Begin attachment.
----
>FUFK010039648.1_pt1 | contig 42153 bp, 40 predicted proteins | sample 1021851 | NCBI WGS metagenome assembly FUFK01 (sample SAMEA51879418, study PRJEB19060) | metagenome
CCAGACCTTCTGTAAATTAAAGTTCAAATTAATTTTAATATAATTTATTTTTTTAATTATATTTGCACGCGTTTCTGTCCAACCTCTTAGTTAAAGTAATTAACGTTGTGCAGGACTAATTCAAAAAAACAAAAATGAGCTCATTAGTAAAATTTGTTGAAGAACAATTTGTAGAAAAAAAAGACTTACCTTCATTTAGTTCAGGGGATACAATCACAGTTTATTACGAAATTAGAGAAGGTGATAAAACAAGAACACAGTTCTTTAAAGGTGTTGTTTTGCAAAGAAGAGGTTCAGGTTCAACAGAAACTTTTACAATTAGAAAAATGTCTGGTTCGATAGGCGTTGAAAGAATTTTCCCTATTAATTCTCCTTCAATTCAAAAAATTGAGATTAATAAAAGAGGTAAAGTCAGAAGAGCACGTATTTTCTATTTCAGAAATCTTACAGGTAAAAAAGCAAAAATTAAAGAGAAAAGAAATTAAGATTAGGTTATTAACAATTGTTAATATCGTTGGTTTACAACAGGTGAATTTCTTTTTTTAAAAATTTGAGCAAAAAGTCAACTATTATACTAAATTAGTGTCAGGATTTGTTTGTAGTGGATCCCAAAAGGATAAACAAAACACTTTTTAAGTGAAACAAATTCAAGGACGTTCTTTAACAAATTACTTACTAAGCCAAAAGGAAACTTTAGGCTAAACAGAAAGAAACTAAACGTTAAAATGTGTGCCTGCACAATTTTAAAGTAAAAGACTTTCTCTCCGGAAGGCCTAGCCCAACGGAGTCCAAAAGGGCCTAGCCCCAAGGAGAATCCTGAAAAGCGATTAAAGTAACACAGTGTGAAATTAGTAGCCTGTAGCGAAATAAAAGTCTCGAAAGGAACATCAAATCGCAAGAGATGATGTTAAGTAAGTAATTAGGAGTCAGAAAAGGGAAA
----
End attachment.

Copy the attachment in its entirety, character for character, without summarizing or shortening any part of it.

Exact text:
>FUFK010039648.1_pt1 | contig 42153 bp, 40 predicted proteins | sample 1021851 | NCBI WGS metagenome assembly FUFK01 (sample SAMEA51879418, study PRJEB19060) | metagenome
CCAGACCTTCTGTAAATTAAAGTTCAAATTAATTTTAATATAATTTATTTTTTTAATTATATTTGCACGCGTTTCTGTCCAACCTCTTAGTTAAAGTAATTAACGTTGTGCAGGACTAATTCAAAAAAACAAAAATGAGCTCATTAGTAAAATTTGTTGAAGAACAATTTGTAGAAAAAAAAGACTTACCTTCATTTAGTTCAGGGGATACAATCACAGTTTATTACGAAATTAGAGAAGGTGATAAAACAAGAACACAGTTCTTTAAAGGTGTTGTTTTGCAAAGAAGAGGTTCAGGTTCAACAGAAACTTTTACAATTAGAAAAATGTCTGGTTCGATAGGCGTTGAAAGAATTTTCCCTATTAATTCTCCTTCAATTCAAAAAATTGAGATTAATAAAAGAGGTAAAGTCAGAAGAGCACGTATTTTCTATTTCAGAAATCTTACAGGTAAAAAAGCAAAAATTAAAGAGAAAAGAAATTAAGATTAGGTTATTAACAATTGTTAATATCGTTGGTTTACAACAGGTGAATTTCTTTTTTTAAAAATTTGAGCAAAAAGTCAACTATTATACTAAATTAGTGTCAGGATTTGTTTGTAGTGGATCCCAAAAGGATAAACAAAACACTTTTTAAGTGAAACAAATTCAAGGACGTTCTTTAACAAATTACTTACTAAGCCAAAAGGAAACTTTAGGCTAAACAGAAAGAAACTAAACGTTAAAATGTGTGCCTGCACAATTTTAAAGTAAAAGACTTTCTCTCCGGAAGGCCTAGCCCAACGGAGTCCAAAAGGGCCTAGCCCCAAGGAGAATCCTGAAAAGCGATTAAAGTAACACAGTGTGAAATTAGTAGCCTGTAGCGAAATAAAAGTCTCGAAAGGAACATCAAATCGCAAGAGATGATGTTAAGTAAGTAATTAGGAGTCAGAAAAGGGAAA